As a form of physical exercise performed regularly, Tai Chi addresses the key components of fitness: muscle strength, flexibility and balance by engaging every major muscle and joint group in the body. Even bone strength can be improved. Good posture is essential in the practice of Tai Chi not only for the sequence of movements but also for the flow of Qi throughout the body. Although body parts move independently of one another, the body itself moves as one unit.
Muscles, large and small, are relaxed, not tensed and gently stretched. Joints are never fully bent, locked or extended and connective tissue is not stretched. It begins with rooting the feet into the ground by sinking one’s body weight. Staying connected to the ground with a low centre of gravity is crucial to one’s balance and must not be lost by rising up when transferring body weight. Knees bend slightly but never further than the toes. Otherwise, uneven weight distribution will put stress on the knees, causing pain and eventual trauma. The only time legs are straightened is during kicks, but again not locked. The spine is kept straight with the back and core muscles remaining relaxed yet engaged, thus strengthened through the expansion and contraction of deep breathing. The diaphragm must be allowed to expand. All Tai Chi movements are directed by waist rotation. Therefore, upper and lower body are always connected. Movements are expressed by the limbs as the upper body is worked utilizing voluntary, unsupported, circular arm movements. The chest should not be inflated but hollowed or it can put strain on the muscles around the neck and create tightness in the shoulder muscles. Shoulders always remain relaxed and down, not raised, or they will inhibit mobility in the upper extremities. Elbows should always stay below or at shoulder level. If not, tension in the shoulders will arise and the back muscles may over-stretch. The underside of the arms should never rest against or wing-out from the torso: there should always be a small space in the armpit. The hands are concave with tendons flexed but relaxed and fingers do not touch each other.
Because no two people are in the same physical condition, Tai Chi can be adapted or modified based on the individual’s needs. It can be performed at a slower or faster pace, with deeper, longer stances or shorter stances, standing or sitting, for those confined to a wheelchair or recovering from surgery. Regardless of how it is practiced, Tai Chi will have a positive effect on range of motion.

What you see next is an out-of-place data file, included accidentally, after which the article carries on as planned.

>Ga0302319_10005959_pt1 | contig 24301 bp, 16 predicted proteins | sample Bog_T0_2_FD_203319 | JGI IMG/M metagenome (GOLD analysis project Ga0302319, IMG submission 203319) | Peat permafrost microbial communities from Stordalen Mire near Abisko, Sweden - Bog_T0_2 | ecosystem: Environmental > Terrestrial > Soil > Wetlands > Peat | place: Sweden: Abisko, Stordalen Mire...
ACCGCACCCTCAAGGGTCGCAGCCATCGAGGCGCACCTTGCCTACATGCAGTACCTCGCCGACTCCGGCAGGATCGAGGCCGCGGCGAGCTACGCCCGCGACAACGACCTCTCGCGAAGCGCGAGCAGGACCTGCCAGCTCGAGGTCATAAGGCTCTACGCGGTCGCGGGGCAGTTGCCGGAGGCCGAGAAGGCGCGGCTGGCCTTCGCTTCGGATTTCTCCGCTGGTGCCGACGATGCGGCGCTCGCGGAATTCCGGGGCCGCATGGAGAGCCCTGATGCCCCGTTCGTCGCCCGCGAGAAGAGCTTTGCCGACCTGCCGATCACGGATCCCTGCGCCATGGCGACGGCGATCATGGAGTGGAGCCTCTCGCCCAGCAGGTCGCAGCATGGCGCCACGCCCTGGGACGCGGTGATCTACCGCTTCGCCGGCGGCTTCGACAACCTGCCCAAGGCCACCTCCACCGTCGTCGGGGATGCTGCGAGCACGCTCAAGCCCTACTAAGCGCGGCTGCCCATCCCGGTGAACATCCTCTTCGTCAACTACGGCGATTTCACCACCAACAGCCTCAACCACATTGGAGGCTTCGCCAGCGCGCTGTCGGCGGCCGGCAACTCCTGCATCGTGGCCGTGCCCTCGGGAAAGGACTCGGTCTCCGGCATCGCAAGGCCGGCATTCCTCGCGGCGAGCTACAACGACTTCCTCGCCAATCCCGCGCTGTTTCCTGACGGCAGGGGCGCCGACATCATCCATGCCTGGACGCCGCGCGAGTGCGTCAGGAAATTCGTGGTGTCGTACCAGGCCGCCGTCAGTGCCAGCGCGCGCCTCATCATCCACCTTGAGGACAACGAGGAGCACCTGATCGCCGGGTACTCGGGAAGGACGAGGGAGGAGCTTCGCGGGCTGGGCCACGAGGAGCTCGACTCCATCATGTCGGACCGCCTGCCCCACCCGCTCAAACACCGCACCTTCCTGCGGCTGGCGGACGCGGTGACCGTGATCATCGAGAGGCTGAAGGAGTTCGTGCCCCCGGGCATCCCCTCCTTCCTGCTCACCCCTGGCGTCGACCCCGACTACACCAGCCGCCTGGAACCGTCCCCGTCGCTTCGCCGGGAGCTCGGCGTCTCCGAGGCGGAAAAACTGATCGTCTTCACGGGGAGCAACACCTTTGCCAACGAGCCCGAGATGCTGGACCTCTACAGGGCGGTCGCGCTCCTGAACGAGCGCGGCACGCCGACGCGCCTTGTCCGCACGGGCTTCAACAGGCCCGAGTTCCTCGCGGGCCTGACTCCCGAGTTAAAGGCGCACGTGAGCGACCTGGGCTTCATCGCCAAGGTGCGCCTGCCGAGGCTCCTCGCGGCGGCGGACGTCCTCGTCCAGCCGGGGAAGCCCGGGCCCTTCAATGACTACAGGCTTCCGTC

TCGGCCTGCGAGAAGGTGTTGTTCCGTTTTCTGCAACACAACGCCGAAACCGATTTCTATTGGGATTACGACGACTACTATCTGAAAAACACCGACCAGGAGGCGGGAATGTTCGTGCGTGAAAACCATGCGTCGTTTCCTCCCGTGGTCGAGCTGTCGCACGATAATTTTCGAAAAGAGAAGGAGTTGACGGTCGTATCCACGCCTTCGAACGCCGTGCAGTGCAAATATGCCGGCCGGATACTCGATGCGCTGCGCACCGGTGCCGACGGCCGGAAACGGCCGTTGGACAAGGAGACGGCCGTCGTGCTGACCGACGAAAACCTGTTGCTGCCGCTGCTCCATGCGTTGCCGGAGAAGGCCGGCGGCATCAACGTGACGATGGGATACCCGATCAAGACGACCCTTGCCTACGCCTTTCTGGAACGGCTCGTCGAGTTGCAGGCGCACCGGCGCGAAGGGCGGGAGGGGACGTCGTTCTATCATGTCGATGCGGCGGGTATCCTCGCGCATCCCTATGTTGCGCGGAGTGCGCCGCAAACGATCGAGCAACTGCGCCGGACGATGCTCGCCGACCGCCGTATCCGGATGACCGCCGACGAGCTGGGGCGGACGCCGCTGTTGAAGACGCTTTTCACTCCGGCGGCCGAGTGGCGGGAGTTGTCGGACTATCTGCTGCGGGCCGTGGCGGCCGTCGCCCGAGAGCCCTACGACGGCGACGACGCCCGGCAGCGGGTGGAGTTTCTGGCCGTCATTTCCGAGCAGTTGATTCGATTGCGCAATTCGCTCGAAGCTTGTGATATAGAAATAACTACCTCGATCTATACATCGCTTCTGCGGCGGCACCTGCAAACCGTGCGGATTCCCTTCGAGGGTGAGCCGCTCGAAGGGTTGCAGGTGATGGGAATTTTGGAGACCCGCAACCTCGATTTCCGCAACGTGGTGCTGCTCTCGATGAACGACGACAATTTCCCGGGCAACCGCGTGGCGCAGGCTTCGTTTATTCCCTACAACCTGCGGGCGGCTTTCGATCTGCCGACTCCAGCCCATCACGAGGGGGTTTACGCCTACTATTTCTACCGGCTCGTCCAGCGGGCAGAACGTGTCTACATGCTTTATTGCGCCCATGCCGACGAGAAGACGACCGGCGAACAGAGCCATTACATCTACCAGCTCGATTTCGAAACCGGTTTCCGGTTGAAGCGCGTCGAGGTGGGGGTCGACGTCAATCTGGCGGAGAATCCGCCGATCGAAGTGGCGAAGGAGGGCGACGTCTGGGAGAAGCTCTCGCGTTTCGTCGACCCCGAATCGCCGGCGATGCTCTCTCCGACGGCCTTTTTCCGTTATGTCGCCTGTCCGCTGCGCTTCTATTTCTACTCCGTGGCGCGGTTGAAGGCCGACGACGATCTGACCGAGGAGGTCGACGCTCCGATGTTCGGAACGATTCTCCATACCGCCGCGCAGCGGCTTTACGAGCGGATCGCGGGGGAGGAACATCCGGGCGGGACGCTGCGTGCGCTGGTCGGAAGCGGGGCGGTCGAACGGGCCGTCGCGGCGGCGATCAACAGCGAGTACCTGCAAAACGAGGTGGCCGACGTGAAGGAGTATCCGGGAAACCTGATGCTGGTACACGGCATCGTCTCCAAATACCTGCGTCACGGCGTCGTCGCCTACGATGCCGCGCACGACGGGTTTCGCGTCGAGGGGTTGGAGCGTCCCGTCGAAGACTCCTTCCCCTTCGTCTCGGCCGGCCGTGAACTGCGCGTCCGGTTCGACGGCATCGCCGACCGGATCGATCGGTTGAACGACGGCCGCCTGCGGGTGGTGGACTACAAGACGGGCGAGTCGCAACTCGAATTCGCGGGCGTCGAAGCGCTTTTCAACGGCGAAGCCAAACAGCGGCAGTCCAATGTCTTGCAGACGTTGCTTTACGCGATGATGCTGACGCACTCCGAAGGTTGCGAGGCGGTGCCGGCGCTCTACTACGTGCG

As we age, we lose proprioception: the ability to sense the position of one’s body in space. Tai Chi has been shown to train this ability by creating awareness. This awareness is beneficial to everyone but especially to an aging population. A correlation has been made amongst seniors who practice Tai Chi regularly, 2-3 times per week, where the incidence of falls is reduced as a result of increased gait stability, coordination, improved balance and improved reaction time to recover one’s balance. As muscle strength is developed, there is better joint stability. Tai Chi would be an excellent program to implement in any retirement home since it requires no equipment, can be performed virtually anywhere, is easily modified by the practitioner and encourages social interaction when practiced as a group.
In the six years where Tai Chi has become a staple in my life, I have noticed many changes in myself. At the onset of my training, I had no real concept of balance nor was it a consideration. My overall leg strength has improved greatly. Whether standing, sitting or performing mundane tasks, I am more conscious of my posture. Not to mention how Tai Chi has improved many aspects of my Karate training, for example weight shifting. Since I have reached a stage where osteoporosis is a very real concern, I am glad that I have taken on an exercise that can aid in it’s prevention and treatment.